• The Lord works righteousness and justice for all the oppressed. Psalm 103:6, NIV
  •  But let justice roll on like a river, righteousness like a never-failing stream!   Amos 5:24, NIV

Reflecting on these and other scriptures in I Am With You author Ann Spangler wrote this

“Righteousness is a Biblical word that means being in a right relationship with God, and with others. Injustice fractures and destroys relationships….righteousness is

“primarily a relationship, never an attainment; a direction, a loyalty, a commitment, a hope-and only someday an arrival” (quoting Addison Leitch)

Practicing justice

Farther in the Sermon Jesus tells the people to

Seek the Kingdom of God above all else, and live righteously, and he will give you everything you need.

Matthew 6:33, NLT

suggesting that living justly isn’t merely thinking about justice, but behaving in a just manner, perhaps like the interpersonal justice Mr. Grant describes in the podcast.

Reverend Erin Clifford explains both Old and New Testament Biblical justice in this short video.

social graphic from the LIGHTSTOCK.COM collection, an affiliate site

some other thoughts on the Sermon

Matthew 5:6 is from part of the Sermon known as the Beatitudes. learn more about it here

How to be blessed, happy, and healthy

And in the rest of the Sermon, Jesus goes on to describe some other criteria for living a righteous or just life. I’ll explore that further in another post.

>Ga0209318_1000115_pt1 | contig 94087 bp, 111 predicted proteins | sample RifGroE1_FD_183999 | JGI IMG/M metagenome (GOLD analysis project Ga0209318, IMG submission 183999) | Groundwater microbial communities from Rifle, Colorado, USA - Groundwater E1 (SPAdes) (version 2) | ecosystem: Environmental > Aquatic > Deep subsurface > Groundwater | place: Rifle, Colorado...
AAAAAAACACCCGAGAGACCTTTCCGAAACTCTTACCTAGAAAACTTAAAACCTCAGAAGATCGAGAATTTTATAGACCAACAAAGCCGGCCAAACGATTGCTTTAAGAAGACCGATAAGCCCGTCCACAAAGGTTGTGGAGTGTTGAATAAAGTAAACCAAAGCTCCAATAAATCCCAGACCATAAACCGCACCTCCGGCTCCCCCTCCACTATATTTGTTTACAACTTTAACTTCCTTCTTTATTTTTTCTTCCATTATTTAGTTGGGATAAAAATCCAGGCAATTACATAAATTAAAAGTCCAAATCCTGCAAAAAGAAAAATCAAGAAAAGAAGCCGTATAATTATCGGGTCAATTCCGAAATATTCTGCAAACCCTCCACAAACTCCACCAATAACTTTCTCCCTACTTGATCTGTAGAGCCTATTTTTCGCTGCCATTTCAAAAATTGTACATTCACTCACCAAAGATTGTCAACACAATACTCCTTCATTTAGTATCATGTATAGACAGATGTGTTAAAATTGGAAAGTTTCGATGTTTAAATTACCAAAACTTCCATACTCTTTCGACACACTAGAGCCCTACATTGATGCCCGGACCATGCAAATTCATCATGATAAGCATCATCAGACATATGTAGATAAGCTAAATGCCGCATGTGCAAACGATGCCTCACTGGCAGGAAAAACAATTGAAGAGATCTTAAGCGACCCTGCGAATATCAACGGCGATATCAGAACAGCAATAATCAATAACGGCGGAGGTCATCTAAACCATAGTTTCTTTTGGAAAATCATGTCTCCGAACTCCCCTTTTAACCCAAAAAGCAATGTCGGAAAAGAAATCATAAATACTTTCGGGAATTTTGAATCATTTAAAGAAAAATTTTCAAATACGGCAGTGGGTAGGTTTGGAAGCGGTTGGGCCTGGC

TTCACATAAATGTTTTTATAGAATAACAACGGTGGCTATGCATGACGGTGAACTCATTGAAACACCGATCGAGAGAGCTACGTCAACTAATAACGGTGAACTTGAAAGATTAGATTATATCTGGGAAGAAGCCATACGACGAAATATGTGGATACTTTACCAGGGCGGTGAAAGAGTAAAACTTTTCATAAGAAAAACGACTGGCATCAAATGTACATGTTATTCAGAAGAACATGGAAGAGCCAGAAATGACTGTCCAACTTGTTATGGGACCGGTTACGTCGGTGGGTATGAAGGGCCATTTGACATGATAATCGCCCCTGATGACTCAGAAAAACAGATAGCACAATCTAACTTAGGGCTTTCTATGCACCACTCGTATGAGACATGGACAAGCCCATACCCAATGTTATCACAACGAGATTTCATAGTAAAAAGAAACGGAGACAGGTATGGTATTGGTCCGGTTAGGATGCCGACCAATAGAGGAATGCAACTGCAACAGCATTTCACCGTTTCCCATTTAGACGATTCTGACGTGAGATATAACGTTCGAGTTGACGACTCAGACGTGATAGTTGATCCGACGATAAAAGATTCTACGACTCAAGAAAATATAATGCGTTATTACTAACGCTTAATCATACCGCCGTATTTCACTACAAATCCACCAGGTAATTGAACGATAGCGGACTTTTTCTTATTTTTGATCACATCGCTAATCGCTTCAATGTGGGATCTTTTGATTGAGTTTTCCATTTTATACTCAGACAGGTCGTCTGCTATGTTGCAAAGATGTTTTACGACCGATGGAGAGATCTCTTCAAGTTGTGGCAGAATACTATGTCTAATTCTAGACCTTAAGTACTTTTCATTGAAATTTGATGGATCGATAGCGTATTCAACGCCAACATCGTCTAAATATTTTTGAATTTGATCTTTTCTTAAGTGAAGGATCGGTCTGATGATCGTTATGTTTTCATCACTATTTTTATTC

Here is a link to the podcast if you’d like to listen to it .

EPIDEMIC- Good and Bad Bosses

“EPIDEMIC is a twice-weekly podcast on public health and the coronavirus (SARS-CoV-2 / COVID-19).  Hosted by Dr. Celine Gounder, an infectious disease specialist and epidemiologist who has worked on tuberculosis and HIV in sub-Saharan Africa, and was an Ebola worker during the West African epidemic. And co-hosted by Ron Klain, the U.S. Ebola czar from 2014 to 2015.”

The COVID-19 pandemic may well be the defining moment of our times. Our lives have changed irrevocably. We need to understand the science so we can care for ourselves, our families, and our communities. And we need voices of reason to help us make sense of it all.


In this episode, Dr. Celine Gounder talks to Adam Grant, a professor at the Wharton School at the University of Pennsylvania. They discuss

  • work during a pandemic and which companies are taking considerations to continue to take care of their employees, and which companies aren’t.
  • what good leadership during a crisis really looks like, and whether the COVID-19 pandemic may change the kinds of benefits that employers offer their employees.
  • how companies can improve their work-from-home culture, as well as how the pandemic may change people’s work-life/home-life balance permanently. 

exploring the HEART of justice

Thanks for joining me to explore justice from a social and Biblical perspective. I plan to share some other thoughts on this since it is so vital to working through the health and economic crisis we are facing.